• United States
by Staff writers,

In brief: Assaults zap security in U.S., FBI says

Jan 23, 20064 mins

FBI releases IT security survey.

Despite improving security, organizations in the United States are facing a barrage of electronic assaults, ranging from such nuisances as spyware and viruses to sophisticated hacking attempts staged outside the country, the FBI reported in its 2005 FBI Computer Crime Survey. Of the 2,066 organizations with more than $1 million in annual revenue surveyed, 87% reported some type of computer security breach within a year, ranging from internal theft to viruses to Web-site defacement, the FBI reported. IT managers and system administrators reported spyware and viruses were the most common problem, followed by port scans, sabotage of data or networks and adult pornography. More than 50% of hacking attempts came from within the United States and from China, as many organizations were able to trace where intrusion attempts originated. But hackers are using computers that are under their control but situated in other countries, combined with the use of proxies to make detection more difficult.

Verizon this week plans to unveil its enterprise-services business unit following the completion of the MCI acquisition earlier this month. Verizon Business, which combines MCI’s enterprise operations with Verizon’s former Enterpise Solutions Group, is expected to announce its first new service offerings for business and government customers. Verizon recently announced the management structure of Verizon Business, which includes John Killian, president; Edward McGuinness, senior vice president and chief marketing officer; Wayne Huyard, executive vice president, global sales and service; and Fred Briggs, executive vice president, network operations and technology.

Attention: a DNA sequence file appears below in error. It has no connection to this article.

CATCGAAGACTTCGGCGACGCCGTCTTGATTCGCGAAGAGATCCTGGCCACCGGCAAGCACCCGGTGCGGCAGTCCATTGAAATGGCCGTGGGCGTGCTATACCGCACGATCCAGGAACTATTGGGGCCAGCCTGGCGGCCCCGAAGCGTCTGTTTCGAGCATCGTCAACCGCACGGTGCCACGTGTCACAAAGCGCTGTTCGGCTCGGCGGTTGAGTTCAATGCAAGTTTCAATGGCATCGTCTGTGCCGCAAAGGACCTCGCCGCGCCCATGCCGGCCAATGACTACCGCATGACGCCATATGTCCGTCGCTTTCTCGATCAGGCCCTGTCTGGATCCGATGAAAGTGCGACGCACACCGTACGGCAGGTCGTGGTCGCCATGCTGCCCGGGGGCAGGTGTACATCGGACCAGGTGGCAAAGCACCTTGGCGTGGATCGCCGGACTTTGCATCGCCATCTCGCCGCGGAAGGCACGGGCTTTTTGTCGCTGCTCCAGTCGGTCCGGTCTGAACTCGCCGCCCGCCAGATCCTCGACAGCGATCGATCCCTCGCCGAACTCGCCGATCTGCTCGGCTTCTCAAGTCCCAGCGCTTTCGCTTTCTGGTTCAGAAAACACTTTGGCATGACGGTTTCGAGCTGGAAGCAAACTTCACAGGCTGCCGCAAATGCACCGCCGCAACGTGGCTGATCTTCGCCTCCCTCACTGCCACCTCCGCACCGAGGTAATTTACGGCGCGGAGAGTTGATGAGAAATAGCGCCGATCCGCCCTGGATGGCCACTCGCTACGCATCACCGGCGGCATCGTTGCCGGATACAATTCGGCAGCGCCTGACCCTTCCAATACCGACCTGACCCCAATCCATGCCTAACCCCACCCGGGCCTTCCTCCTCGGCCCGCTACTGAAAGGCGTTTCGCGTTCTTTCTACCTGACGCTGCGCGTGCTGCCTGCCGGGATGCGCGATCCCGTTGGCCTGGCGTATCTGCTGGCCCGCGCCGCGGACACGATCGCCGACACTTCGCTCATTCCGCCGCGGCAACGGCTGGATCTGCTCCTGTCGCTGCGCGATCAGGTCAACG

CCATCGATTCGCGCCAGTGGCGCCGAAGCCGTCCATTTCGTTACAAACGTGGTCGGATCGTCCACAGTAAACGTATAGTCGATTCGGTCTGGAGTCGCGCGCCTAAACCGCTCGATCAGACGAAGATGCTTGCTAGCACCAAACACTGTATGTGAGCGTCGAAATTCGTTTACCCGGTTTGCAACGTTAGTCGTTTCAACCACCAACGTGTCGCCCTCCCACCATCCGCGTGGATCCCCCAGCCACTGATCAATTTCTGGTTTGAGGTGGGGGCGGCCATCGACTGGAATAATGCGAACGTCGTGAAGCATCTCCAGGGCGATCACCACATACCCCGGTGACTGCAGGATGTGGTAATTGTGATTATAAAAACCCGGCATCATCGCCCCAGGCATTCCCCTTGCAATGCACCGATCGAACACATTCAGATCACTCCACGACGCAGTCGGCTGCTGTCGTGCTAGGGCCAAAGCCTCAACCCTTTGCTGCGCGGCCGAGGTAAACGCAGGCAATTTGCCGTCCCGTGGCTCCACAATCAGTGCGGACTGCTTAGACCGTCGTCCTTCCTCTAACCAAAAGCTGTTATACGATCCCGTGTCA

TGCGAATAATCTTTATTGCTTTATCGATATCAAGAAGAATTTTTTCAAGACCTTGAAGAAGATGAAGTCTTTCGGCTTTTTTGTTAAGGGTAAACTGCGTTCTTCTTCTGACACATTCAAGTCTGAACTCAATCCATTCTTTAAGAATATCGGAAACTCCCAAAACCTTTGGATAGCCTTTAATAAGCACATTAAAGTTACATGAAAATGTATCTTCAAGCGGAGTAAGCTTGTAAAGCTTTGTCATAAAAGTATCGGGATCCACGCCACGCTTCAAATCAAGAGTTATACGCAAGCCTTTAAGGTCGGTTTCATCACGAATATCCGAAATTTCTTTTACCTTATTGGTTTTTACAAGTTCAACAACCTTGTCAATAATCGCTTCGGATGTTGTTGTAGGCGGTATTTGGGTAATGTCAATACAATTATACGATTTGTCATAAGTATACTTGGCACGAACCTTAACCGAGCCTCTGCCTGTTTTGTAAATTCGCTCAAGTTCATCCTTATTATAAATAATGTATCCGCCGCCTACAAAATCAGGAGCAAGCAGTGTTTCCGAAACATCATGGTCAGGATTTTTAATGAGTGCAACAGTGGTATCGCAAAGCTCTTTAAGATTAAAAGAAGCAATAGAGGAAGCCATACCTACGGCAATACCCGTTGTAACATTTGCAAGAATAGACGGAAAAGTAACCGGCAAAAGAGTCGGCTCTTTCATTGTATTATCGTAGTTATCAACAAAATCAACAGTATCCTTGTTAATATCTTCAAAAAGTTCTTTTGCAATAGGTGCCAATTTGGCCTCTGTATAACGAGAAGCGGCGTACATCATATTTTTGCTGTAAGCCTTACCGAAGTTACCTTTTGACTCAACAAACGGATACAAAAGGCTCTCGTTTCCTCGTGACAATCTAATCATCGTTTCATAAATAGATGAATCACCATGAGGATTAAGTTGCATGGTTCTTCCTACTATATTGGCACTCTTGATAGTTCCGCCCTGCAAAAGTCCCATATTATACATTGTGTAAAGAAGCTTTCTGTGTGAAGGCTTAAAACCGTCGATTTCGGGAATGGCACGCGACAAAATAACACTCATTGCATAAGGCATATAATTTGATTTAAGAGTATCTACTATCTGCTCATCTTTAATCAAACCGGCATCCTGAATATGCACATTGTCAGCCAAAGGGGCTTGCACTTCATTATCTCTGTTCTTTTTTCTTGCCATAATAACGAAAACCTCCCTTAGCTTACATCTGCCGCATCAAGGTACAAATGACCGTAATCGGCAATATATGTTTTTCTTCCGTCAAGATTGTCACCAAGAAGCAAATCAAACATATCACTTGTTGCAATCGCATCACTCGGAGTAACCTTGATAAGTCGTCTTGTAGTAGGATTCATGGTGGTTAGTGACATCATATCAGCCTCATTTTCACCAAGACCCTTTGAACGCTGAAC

Tacit Networks this week is expected to announce that it has acquired Mobiliti, a maker of file-synchronization products. Tacit has wide-area file-services products for connecting remote and branch offices into the data center and synchronizing their file operations. Its IShared Server sits in the data center, and IShared Remote sits in the remote offices. Changes to files in the remote office are synchronized with those of the data center. Access to files for remote offices happens as fast as if they were connected on the LAN. Tacit expects to integrate Mobiliti’s incremental file-synchronization product into its IShared product line late in the second quarter of this year. Mobiliti’s Network Unplugged lets users see virtual copies of their file servers, even if they are disconnected from the LAN or WAN.

The task group working on a new, faster standard for Wi-Fi, called IEEE 802.11n, has settled on a draft proposal that will be refined into a final specification. This development ends a long struggle to choose between two main draft proposals for the standard. Both would have used multiple antennas to achieve the real-world throughput of at least 100Mbps that’s required in 802.11n. A special group was formed in the middle of last year to come up with a joint proposal, and it submitted the plan that was approved last week. Once it has been formatted according to IEEE rules, it will go out to a group of engineers across the 802.11 Working Group, which is responsible for all wireless LAN standards. The engineers will point out problems if they see them, and there will be a series of modifications and votes until the draft gets more than 75% approval among those voters.

EBay has decided to stop charging sellers a transaction fee on its Chinese Web site, just a few months after lambasting a rival auction site’s no-fee strategy. “Free is not a business model,” eBay said in an Oct. 19, 2005, statement.’s strategy of not charging a fee from users of its Taobao auction site for three years “speaks volumes about the strength of eBay’s business in China,” it said. Now eBay appears to have changed its tune. The company will no longer charge a transaction fee from sellers on its Chinese Web site, according to a notice posted online. EBay executives were not immediately available to comment.While eBay will no longer charge a transaction fee for sellers, the company will continue to charge for some services, such as more prominent placement among the site’s product listings.